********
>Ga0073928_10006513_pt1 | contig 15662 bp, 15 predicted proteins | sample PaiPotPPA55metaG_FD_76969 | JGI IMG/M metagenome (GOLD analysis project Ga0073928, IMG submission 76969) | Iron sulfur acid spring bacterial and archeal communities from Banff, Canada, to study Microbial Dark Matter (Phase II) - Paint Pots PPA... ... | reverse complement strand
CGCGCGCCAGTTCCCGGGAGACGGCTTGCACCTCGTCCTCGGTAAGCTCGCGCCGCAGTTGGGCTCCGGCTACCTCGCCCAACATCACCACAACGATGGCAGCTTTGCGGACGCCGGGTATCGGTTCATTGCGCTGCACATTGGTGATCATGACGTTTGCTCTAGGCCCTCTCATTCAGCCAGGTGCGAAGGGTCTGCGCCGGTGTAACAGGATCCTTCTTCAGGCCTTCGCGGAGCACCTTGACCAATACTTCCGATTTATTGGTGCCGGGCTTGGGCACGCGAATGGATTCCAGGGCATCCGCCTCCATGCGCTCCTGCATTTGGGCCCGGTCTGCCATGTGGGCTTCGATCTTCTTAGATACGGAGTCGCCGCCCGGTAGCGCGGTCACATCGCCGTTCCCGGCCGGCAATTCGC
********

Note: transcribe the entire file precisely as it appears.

>Ga0073928_10006513_pt1 | contig 15662 bp, 15 predicted proteins | sample PaiPotPPA55metaG_FD_76969 | JGI IMG/M metagenome (GOLD analysis project Ga0073928, IMG submission 76969) | Iron sulfur acid spring bacterial and archeal communities from Banff, Canada, to study Microbial Dark Matter (Phase II) - Paint Pots PPA... ... | reverse complement strand
CGCGCGCCAGTTCCCGGGAGACGGCTTGCACCTCGTCCTCGGTAAGCTCGCGCCGCAGTTGGGCTCCGGCTACCTCGCCCAACATCACCACAACGATGGCAGCTTTGCGGACGCCGGGTATCGGTTCATTGCGCTGCACATTGGTGATCATGACGTTTGCTCTAGGCCCTCTCATTCAGCCAGGTGCGAAGGGTCTGCGCCGGTGTAACAGGATCCTTCTTCAGGCCTTCGCGGAGCACCTTGACCAATACTTCCGATTTATTGGTGCCGGGCTTGGGCACGCGAATGGATTCCAGGGCATCCGCCTCCATGCGCTCCTGCATTTGGGCCCGGTCTGCCATGTGGGCTTCGATCTTCTTAGATACGGAGTCGCCGCCCGGTAGCGCGGTCACATCGCCGTTCCCGGCCGGCAATTCGC